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Feed-in-tariffs – Microgeneration Certification Scheme – MCS

Comment 1st July 2010

Feed-in-tariff legislation made effective from April 2010 in the Energy Act 2008.

This was introduced to encourage a grass roots approach to renewable energy although in February 2010 it was decided to use the MCS scheme as eligibility.

This scheme was only invented to be used as a voluntary standard as known in this notification sent to the European Commission. 

"Certification under this scheme is voluntary, not statutory, and so products not certificated under the scheme will still be able to be sold and installed in the UK. "

http://ec.europa.eu/enterprise/tris/pisa/app/search/index.cfm?fuseaction=pisa_notif_overview&iYear=2007&inum=458&lang=EN&sNLang=EN

Our experiences with the MCS scheme have been awful. The scheme is not transparent and it does not require their appointed certification bodies to provide transparency on the £10,000 per product it would cost to be accredited annually. A law which usually certification bodies must comply with if it were an international standard. Any amendments or development to our blade design would also require re-testing for a further £10,000. As for the working and steering groups, the head of the MCS personally admitted that even though they are in charge of setting the standards they do not take history and qualifications for the steering and working group members.

They are unfortunately 'quangos' who do not know the difference between their own factory inspection standard and the internationally recognised ISO9001 – both have striking similarities and sentences. Though their argument has been that the ISO9001 inspection does not look at product quality control but production line quality control, they seem ignorant to acknowledge the fact that a production line will only exist where a product is manufactured.

Tomato, Tomato?

While DECC have failed to address our serious concerns they replied a sub-standard email which gave further information on the EC notification for Feed-in-Tariffs. We currently have questions from BSI, OFGEM, OFT and our Local MPs who are waiting for a reply.

"Moreover, it should be noted that payments under the Feed-in Tariff Scheme will not be made only to those with MCS certification: electricity generated using any products which have been manufactured and installed subject to an equivalent process (i.e. with their compliance with equivalent standards certified by an EN45011-accredited independent third party) will also be eligible for the feed-in tariff."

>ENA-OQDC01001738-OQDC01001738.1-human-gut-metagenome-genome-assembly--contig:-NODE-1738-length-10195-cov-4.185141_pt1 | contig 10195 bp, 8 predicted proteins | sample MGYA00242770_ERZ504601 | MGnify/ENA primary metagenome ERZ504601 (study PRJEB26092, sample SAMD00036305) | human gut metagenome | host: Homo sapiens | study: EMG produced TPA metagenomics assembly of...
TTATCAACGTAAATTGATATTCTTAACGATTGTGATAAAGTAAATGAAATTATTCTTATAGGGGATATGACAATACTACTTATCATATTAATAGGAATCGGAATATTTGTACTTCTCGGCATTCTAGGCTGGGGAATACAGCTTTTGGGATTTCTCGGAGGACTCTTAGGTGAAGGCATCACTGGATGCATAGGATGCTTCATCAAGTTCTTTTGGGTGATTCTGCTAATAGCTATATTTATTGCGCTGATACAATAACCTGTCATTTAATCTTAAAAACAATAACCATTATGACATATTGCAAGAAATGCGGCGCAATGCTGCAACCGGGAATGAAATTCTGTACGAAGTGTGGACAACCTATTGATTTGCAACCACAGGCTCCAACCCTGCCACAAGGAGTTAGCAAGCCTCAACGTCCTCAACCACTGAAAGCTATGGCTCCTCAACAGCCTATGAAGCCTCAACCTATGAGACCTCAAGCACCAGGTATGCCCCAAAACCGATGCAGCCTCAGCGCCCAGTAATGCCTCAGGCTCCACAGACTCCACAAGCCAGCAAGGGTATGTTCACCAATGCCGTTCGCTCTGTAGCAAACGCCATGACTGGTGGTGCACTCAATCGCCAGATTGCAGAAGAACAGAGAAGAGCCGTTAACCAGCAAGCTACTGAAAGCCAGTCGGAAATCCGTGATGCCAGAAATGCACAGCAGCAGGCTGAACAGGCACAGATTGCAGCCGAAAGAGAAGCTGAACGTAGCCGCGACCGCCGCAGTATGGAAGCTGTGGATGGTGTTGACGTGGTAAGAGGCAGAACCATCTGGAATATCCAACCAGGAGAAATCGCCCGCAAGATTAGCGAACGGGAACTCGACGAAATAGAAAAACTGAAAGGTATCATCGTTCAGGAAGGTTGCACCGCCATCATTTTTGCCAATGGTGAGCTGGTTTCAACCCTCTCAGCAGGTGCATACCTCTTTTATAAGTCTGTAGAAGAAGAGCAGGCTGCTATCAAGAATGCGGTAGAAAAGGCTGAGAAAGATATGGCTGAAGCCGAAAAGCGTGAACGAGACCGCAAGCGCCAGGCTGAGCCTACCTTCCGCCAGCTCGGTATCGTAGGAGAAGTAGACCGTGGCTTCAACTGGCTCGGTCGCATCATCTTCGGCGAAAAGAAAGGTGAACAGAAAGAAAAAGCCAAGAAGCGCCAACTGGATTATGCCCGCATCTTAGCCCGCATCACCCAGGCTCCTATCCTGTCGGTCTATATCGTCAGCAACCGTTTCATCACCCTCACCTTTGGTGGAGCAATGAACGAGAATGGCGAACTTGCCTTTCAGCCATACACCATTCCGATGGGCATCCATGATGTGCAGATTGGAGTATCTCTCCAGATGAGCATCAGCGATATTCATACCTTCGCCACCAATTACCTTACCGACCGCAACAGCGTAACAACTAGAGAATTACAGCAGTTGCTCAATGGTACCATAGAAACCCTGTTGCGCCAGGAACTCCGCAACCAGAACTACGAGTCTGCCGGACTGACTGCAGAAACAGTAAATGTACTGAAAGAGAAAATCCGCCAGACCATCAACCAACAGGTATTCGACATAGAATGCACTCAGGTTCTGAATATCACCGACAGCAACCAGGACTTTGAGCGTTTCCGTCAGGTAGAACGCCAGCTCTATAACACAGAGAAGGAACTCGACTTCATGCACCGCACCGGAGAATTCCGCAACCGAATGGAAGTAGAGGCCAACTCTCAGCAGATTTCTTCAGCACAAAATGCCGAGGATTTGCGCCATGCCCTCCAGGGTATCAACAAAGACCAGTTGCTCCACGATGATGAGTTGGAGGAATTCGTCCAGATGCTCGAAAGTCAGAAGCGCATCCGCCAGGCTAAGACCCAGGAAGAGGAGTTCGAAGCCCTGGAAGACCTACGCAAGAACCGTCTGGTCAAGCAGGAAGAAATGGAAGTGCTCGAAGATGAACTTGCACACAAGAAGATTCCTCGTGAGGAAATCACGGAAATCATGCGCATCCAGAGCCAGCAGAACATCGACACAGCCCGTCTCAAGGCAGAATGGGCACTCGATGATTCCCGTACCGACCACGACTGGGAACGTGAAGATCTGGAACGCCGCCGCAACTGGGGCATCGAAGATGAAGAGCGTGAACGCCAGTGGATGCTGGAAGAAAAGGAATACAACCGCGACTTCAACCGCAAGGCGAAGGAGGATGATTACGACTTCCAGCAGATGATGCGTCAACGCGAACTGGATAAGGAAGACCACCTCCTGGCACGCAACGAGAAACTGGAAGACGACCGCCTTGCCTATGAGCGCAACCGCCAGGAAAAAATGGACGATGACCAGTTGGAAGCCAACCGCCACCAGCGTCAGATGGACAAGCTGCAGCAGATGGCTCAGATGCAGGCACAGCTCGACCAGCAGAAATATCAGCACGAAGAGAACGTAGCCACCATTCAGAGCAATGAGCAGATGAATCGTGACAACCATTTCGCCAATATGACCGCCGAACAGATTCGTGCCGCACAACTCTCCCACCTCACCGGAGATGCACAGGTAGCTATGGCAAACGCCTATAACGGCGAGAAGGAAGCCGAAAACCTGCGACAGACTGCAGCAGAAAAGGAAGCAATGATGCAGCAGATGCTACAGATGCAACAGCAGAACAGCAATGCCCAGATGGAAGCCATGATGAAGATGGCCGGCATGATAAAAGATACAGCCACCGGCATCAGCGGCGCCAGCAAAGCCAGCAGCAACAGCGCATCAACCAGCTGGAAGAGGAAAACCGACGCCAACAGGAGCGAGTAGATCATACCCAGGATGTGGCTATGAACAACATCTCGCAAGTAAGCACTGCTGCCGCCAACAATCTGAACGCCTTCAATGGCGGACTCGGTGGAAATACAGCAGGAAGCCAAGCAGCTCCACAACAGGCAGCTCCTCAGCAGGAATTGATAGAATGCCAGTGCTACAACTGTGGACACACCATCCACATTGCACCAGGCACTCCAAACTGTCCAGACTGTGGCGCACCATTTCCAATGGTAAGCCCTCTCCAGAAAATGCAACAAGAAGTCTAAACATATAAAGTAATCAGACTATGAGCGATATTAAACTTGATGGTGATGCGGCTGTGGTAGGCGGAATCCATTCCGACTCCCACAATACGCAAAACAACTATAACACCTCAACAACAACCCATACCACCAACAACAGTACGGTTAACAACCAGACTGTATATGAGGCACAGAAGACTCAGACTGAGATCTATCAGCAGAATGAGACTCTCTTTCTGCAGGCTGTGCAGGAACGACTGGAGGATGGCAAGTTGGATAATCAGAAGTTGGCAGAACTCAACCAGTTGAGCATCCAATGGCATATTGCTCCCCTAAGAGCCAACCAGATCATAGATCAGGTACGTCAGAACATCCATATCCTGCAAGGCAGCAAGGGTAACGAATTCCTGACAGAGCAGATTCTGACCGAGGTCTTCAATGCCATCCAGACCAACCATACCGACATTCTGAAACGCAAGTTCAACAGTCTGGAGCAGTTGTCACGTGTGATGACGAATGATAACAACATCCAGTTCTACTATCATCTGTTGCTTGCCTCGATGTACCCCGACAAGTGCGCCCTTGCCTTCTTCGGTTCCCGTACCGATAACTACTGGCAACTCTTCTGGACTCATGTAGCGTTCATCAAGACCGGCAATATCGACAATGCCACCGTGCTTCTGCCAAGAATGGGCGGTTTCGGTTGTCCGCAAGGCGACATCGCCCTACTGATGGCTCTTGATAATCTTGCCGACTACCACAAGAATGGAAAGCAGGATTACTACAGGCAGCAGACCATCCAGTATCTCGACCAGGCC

http://ec.europa.eu/enterprise/tris/pisa/app/search/index.cfm?fuseaction=pisa_notif_overview&iYear=2009&inum=694&lang=EN&sNLang=EN

The EC was notified in Dec 2009 and the standstill period has ended in March 22nd 2010. In this period the government released there final consultation which declared that MCS would be mandatory.

http://www.decc.gov.uk/en/content/cms/consultations/elec_financial/elec_financial.aspx

Clearly the notification would have been objected if their true intentions had been shown in December 2009. During the standstill period the Department of Energy & Climate Change have rejected their responsibility to update the EC even though they publicly released consultations saying otherwise. 

We would like the DECC to be held responsible and for an inquiry to take place into why this has happened. Many installers have had to support the extortionate fees by the MCS as they had thought it would be there only option. Not only has the government forced some of us to take significant loans to pay for these bureaucratic schemes but it has mis-led the public to believe it was the only option available.

I also strongly oppose the idea that the MCS scheme has helped build consumer confidence as many of our customers are now more concerned about being eligible than being energy sufficient.

Why does this matter?

We believe the DECC are breaking the law and are being evasive when challenged with such an important issue which has a negative effect on our economy, export and manufacturing.

We have arranged licensing for manufacturing within the UK which included up to 250 jobs over two years in one of the UK's most deprived areas but we are desperate need for clarification on these policies before we proceed.

Large wind turbine companies have had subsidies thrown at them for years (over £400 million last year) which has actually led to manufacturing facilities closing down in our country by luring international companies which lobby with large amounts of funding to secure contracts.

Did you know?

The British Wind Energy Association (profit-led) aren't even members of the World Wind Energy Association (not-for-profit).

http://www.wwindea.org/home/index.php?option=com_content&task=view&id=28&Itemid=65

Yet they were asked to sit on the working group for winds and successfully managed to have their own small scale wind testing standard incorporated in the MCS. How a commercial companies interested have been included in a national standard is beyond sense and our knowledge at this time.

 

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